When buying used, is it good to check if a camera was used in a non-smoking household?

dreamera

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Or would the smell of tobacco not get on the camera because it's made of metal body?
 

Hardus Nameous

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Unless there's smoke residue on the glass I don't think it would make any difference whatsoever. Even if there was residue (most unlikely) just clean it right off like your windshield. To really affect the camera someone would have had to intentionally blow smoke inside the camera for an extended period of time.
I think you'll be fine.
 

Warhorse

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Or would the smell of tobacco not get on the camera because it's made of metal body?
If you truly fear catching cancer from a camera used by a smoker, I suggest you refrain from purchasing said camera. However, I doubt seriously you would be able to even tell that fact.
 

smoke665

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What if they were smoking pot? :icon_evil:

Then you will be a laid back, Happy photographer.🤣

As mentioned above residual secondhand smoke would possibly remain on the exterior, but should clean off easily. The caveat here would be if there was a zoom lens being used as dust, smoke, etc., can get sucked in as you zoom in and out. A more important consideration might be where the camera was used/stored. Equipment stored in unheated locations subject to temperature changes and high humidity can develope fungus on glass elements inside the lens that can't be cleaned.
 

cgw

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A seller can tell you anything, that the camera was stored in a clean room at a chip plant--but really lived its life in a pool room/dive bar. This was a problem when cameras were wrapped leather-like material that was odor-absorbent. Polycarbonate, the stuff of modern cameras, isn't. Next?
 

compur

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I've been dealing in vintage cameras for nearly 30 years and I can attest that cameras, lenses and other photo gear can most definitely acquire a cigarette smoke odor and wiping or scrubbing the gear only partially handles the problem. Perfumes can also present a similar issue.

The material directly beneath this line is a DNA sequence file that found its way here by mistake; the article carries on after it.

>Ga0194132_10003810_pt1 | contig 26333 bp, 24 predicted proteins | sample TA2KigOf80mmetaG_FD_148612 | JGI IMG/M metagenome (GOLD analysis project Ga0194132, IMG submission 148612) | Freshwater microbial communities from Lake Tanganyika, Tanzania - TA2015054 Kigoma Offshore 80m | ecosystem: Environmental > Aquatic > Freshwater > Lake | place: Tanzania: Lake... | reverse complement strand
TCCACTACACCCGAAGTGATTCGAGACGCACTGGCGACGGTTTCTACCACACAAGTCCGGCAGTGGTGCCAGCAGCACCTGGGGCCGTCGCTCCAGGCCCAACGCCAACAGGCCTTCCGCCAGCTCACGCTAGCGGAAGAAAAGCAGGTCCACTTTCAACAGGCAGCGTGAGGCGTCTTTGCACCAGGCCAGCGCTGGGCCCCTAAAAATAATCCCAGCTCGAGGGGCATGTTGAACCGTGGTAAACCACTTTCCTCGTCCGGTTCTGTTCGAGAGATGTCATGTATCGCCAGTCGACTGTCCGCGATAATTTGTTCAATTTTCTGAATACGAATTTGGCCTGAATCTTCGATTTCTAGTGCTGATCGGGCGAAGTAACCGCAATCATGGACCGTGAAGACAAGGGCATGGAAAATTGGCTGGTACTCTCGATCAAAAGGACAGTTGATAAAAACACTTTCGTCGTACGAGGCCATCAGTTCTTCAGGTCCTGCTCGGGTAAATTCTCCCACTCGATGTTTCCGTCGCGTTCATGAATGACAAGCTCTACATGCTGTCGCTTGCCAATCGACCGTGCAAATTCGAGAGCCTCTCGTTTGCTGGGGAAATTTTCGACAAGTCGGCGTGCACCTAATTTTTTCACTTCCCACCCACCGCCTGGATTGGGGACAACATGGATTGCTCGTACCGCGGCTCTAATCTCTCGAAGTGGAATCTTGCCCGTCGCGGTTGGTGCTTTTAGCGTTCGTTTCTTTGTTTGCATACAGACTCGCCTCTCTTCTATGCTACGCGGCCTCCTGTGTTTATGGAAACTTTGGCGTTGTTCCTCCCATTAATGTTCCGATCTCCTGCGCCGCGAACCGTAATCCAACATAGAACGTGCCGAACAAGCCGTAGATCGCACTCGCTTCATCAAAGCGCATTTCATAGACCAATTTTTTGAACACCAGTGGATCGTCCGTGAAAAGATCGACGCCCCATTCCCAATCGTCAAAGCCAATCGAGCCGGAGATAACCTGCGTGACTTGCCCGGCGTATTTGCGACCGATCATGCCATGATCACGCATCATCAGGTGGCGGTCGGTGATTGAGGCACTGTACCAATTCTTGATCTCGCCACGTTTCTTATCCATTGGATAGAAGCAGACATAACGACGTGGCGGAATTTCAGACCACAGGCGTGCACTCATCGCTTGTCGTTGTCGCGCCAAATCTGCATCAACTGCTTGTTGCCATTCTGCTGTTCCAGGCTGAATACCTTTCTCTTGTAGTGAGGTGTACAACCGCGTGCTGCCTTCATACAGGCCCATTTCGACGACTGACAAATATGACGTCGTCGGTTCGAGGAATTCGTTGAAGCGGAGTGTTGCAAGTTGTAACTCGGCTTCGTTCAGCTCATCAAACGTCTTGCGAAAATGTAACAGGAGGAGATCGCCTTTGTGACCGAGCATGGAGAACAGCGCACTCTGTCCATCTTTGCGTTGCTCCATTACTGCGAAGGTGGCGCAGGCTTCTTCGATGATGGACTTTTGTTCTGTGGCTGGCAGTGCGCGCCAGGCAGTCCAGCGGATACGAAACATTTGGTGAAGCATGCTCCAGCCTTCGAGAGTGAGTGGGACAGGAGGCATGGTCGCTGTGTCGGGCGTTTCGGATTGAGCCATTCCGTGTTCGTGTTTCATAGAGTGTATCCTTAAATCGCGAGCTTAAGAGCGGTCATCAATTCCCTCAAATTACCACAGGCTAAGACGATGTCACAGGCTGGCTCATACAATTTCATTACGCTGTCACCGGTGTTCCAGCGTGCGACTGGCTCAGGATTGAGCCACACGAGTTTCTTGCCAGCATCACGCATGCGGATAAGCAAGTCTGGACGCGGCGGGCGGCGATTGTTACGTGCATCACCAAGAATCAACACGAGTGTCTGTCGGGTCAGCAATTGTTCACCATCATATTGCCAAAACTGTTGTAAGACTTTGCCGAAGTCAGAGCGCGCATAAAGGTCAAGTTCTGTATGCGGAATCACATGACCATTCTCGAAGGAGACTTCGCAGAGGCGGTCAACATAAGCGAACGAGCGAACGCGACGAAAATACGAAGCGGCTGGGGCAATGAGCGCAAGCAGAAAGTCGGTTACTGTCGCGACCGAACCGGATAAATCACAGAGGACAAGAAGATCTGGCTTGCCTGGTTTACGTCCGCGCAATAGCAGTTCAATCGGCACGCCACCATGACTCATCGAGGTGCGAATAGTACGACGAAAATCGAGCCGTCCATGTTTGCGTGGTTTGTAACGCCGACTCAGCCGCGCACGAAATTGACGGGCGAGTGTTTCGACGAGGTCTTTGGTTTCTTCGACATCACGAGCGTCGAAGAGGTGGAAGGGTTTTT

cgw

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I've been dealing in vintage cameras for nearly 30 years and I can attest that cameras, lenses and other photo gear can most definitely acquire a cigarette smoke odor and wiping or scrubbing the gear only partially handles the problem. Perfumes can also present a similar issue.
I've bought used gear for almost as long. I have an old Nikon FE bought 20+ years ago that still smells like an ash tray on a hot day. Same goes for an FM2n that still exudes a whiff of stale scent. My polycarbonate-body Nikons, a couple bought from heavy smokers, are odor-free. Some people just never actually clean or wipe down gear--something you've doubtless encountered dealing old equipment. Agree, though, it's gross.
 

webestang64

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Out of the thousands of used cameras I have accumulated, collected, sold in the last 40 years I have only had one so bad with cig smoke I chuck it in the trash and it was in a leatherette case like cgw talked about. Most just smell musty.
 

Strodav

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Bought my D500 body used at a local brick and mortar store and the camera was owned by a smoker. I took a tooth brush and MOISTENED it with a bit of Dawn in water. I brushed all the surfaces careful to avoid cracks, like around the buttons and cleaned the LCD monitor and control panel with lens cleaning solution on a microfiber cloth. It took a couple of washings, but came out great. No odor at all. It is my favorite wildlife camera, especially for birding.
 
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dreamera

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@Strodav

What makes the D500 your favorite wildlife camera?
 

Strodav

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@Strodav

What makes the D500 your favorite wildlife camera?
I have a Z9, which is inherently a much more capable wildlife / birding camera than the D500 and my keeper rate with the Z9 is higher than the D500. However, the D500 with DX sensor size has that 1.5x crop factor over the Z9. I can't see any difference in IQ between the two using my 200-500mm f/5.6 or 600mm f/4G sometimes with 1.4x tele. I know the Z9 shoots at 20fps raw, has IBIS and eye tracking, can even shoot at 60fps in DX jpg mode, 120 fps at 11mp jpg and has an amazing pre-release feature, but there is just something magical about hearing and feeling the D500 mirror flap at 10fps as I get off a sequence of shots. BTW, the Z9's animal eye tracking isn't always reliable, especially with song birds in trees or birds with less contrast around the eye like Bitterns, so you end up using the AF system just like you would the D500 or D850 AF system. The Z9's eye tracking works best when the subject fills a significant portion of the frame and the background is not busy.

So, if I can fill the frame, I tend use the Z9. If I need that extra reach, I use the D500, but I enjoy shooting the D500 more than the Z9. For someone starting out in wildlife / birding, I'd recommend the D500 with 200-500mm f/5.6 and 1.4x tele as the learning curve is much more manageable than the learning curve with the Z9. You really do need to spend a lot of time with the Z9 to get comfortable with it and there is a lot to remember with a much more feature reach menu system.
 

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